The 20th anniversary of The Village Observer runs close to my own 21 years in Lane Cove. In August 1992 I took over a small practice in Longueville Rd with a staff of 1 dental nurse. Since then, I have relocated twice and we are now 5 dentists, 1 hygienist and 8 support staff.
I have seen many changes in dentistry over the last 20 years, and I have definitely always been an early adopter.
In 1993 I purchased my first intra-oral camera, to show patients things that previously only I could see. What was a novelty then is a routine tool today.
I placed my last mercury amalgam filling back in 1995, due to concerns I had about possible toxicity and the reality that nobody wants black teeth. No regrets there!
In 1998 we installed digital x-ray. The advantages were clear: No chemicals to deal with, instant results, and best of all, a 95% reduction in the (already low) radiation dose. More recently, in 2011, we added a cone-beam CT machine into the practice, which is low-dose, 3D x-ray. We constantly diagnose conditions that are invisible to conventional x-rays. It is also very useful for implant planning.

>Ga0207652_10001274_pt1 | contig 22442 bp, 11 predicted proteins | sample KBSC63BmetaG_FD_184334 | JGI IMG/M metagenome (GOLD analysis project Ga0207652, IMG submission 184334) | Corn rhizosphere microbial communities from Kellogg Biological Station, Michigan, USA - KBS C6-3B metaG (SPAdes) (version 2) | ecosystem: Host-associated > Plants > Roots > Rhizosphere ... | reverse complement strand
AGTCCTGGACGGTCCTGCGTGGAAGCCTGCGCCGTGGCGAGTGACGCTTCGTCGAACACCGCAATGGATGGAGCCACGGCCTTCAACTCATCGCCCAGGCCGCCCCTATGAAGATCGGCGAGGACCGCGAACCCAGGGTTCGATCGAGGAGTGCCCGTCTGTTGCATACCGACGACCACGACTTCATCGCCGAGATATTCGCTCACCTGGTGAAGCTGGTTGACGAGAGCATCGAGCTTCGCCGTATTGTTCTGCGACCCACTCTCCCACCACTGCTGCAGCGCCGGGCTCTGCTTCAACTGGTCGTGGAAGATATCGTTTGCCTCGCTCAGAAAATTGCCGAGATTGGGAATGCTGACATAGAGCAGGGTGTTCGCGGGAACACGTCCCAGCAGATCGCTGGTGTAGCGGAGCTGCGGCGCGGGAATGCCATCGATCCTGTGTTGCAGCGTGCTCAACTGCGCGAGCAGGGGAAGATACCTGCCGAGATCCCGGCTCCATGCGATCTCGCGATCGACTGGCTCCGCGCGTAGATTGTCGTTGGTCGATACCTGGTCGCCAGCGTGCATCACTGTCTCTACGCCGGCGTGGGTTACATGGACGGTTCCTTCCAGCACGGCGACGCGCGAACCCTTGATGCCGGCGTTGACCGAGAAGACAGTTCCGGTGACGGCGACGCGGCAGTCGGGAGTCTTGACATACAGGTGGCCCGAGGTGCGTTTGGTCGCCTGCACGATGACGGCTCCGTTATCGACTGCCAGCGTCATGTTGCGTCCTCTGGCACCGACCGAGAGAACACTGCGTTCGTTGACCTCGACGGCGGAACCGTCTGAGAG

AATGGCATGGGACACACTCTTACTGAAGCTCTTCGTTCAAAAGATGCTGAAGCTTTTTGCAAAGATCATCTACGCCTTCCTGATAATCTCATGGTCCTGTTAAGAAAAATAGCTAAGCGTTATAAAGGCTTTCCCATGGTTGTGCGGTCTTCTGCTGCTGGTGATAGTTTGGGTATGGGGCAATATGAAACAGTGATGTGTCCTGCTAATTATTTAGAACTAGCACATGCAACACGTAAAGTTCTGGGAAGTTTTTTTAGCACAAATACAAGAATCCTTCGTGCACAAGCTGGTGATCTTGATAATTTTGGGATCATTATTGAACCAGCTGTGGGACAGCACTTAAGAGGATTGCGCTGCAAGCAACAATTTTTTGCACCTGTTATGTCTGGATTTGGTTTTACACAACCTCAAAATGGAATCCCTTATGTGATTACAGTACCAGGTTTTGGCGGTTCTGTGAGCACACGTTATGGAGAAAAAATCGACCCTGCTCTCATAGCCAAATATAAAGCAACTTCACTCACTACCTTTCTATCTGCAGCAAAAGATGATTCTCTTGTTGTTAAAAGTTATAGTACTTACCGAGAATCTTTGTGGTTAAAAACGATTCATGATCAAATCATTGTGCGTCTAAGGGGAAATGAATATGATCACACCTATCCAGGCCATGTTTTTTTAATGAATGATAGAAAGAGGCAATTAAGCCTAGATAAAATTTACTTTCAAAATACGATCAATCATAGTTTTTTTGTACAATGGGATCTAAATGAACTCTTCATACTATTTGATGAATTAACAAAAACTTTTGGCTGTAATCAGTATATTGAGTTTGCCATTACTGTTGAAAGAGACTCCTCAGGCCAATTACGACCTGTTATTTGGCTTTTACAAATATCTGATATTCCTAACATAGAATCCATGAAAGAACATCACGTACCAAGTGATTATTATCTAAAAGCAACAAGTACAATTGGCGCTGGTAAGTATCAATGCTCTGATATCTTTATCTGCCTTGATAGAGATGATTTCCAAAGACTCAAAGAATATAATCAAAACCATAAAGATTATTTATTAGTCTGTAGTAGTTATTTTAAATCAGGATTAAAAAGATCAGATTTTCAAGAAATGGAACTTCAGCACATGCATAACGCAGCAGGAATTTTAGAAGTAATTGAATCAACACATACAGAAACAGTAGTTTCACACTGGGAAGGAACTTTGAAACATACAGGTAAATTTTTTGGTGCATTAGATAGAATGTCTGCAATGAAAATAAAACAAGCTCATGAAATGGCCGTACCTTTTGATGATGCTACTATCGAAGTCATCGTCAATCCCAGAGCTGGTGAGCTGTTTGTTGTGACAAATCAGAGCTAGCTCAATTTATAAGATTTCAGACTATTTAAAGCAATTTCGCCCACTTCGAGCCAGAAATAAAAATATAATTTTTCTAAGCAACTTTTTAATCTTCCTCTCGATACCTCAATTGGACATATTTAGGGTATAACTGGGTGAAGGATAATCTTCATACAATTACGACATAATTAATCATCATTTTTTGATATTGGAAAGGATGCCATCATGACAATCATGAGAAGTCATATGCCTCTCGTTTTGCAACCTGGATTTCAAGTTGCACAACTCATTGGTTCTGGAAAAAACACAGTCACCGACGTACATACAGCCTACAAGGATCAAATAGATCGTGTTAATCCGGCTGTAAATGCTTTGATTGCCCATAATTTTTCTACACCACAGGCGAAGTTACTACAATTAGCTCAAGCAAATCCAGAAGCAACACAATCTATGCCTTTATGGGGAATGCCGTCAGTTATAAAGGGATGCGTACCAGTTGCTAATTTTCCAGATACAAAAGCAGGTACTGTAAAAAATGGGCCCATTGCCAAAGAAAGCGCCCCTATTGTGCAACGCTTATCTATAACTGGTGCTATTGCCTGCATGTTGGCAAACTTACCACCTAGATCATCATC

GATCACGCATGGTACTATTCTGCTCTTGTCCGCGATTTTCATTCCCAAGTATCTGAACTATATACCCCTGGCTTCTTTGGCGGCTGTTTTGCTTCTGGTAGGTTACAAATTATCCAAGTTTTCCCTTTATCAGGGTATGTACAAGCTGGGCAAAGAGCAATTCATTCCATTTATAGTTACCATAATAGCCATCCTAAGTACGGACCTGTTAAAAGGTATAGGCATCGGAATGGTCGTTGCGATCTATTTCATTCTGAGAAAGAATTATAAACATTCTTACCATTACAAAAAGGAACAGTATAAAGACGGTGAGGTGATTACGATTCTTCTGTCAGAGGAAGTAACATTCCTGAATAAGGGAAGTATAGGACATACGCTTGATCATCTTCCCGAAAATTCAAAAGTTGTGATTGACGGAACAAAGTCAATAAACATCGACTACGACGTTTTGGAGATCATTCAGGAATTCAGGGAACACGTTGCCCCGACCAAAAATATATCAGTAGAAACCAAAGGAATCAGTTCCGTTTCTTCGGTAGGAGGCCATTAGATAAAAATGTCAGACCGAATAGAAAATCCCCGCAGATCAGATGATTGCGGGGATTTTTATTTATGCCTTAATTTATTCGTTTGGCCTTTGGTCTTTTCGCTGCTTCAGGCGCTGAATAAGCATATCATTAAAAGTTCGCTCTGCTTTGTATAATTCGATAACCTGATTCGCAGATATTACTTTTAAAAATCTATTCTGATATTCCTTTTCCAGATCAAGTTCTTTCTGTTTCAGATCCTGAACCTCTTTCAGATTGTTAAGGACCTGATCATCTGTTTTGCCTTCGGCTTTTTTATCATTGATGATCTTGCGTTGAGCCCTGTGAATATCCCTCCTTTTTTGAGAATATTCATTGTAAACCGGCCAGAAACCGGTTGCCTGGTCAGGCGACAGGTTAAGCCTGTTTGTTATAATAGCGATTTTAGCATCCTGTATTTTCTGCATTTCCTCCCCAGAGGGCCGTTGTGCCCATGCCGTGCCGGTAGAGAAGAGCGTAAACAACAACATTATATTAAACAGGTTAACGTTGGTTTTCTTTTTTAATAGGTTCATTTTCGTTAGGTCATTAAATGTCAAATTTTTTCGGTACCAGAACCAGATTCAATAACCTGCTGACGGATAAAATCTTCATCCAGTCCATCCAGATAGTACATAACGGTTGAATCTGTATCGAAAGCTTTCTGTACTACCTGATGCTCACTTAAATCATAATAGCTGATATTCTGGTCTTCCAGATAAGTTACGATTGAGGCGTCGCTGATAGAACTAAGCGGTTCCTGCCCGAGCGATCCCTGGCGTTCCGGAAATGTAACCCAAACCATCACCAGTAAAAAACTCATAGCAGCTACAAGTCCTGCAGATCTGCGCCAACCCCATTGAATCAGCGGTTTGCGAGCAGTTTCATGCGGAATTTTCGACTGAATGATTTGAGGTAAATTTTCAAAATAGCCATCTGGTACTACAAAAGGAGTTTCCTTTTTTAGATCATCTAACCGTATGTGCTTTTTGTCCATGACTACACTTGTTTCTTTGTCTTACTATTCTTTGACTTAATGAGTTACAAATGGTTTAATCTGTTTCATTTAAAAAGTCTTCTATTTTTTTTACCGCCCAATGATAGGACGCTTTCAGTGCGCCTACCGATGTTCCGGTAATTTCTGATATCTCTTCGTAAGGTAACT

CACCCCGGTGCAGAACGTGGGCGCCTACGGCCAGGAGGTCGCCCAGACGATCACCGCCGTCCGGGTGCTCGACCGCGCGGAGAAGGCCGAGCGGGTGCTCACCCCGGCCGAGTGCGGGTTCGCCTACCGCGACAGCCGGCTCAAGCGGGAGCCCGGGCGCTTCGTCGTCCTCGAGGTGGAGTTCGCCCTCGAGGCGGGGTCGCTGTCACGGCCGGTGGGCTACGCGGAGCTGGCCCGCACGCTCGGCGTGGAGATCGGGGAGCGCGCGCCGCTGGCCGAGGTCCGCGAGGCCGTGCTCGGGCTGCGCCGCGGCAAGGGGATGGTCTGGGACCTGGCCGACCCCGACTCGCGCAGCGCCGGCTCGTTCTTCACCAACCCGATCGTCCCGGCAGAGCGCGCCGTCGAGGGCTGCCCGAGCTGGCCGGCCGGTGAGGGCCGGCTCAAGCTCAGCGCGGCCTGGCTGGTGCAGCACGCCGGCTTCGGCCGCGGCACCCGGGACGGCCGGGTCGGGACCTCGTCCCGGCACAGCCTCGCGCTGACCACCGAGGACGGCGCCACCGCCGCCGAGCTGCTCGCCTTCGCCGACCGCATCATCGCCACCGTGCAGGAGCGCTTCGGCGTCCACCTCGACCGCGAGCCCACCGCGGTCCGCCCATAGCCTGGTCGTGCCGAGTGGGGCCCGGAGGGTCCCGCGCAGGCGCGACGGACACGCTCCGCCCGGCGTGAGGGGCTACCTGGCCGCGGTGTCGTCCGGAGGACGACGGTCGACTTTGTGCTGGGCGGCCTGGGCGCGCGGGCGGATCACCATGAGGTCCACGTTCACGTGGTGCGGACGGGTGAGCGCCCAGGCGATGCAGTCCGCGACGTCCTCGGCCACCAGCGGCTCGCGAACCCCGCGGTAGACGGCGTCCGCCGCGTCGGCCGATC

We were amongst the first wave of Australian dentists to offer in-chair teeth whitening, around 1999. Teeth-whitening was fairly new territory back then. Now, we have the ZOOM system, which is the world leader of in-chair whitening.
In 2002 I was amongst the first group of Australian dentists to acquire a laser. The dental laser does things that nothing else can replicate and is thus an indispensible tool. Our current laser, the Waterlase iPlus, allows drill replacement in certain cases, and non-traumatic gum treatment, amongst other uses.
In 2005 I placed my first dental implants. With the help of 3D x-ray, I now use precision guides for all implant placements.
Perhaps the best change that I have ever adopted is acquiring CEREC in 2008. This is computerised chairside, single-visit manufacture of porcelain inlays, crowns and veneers. Although CEREC existed 20 years ago, it was rudimentary to say the least and back then, I could not have imagined that it would allow the mind-boggling kind of treatment it is now offering.
Who knows what the next 20 years will offer? Stem cells to grow new teeth? 3D printing for dental fillings?
A ‘gummy smile’ refers to excessive visibility of the gums when smiling, due to an imbalance between the teeth and gums. Some people with gummy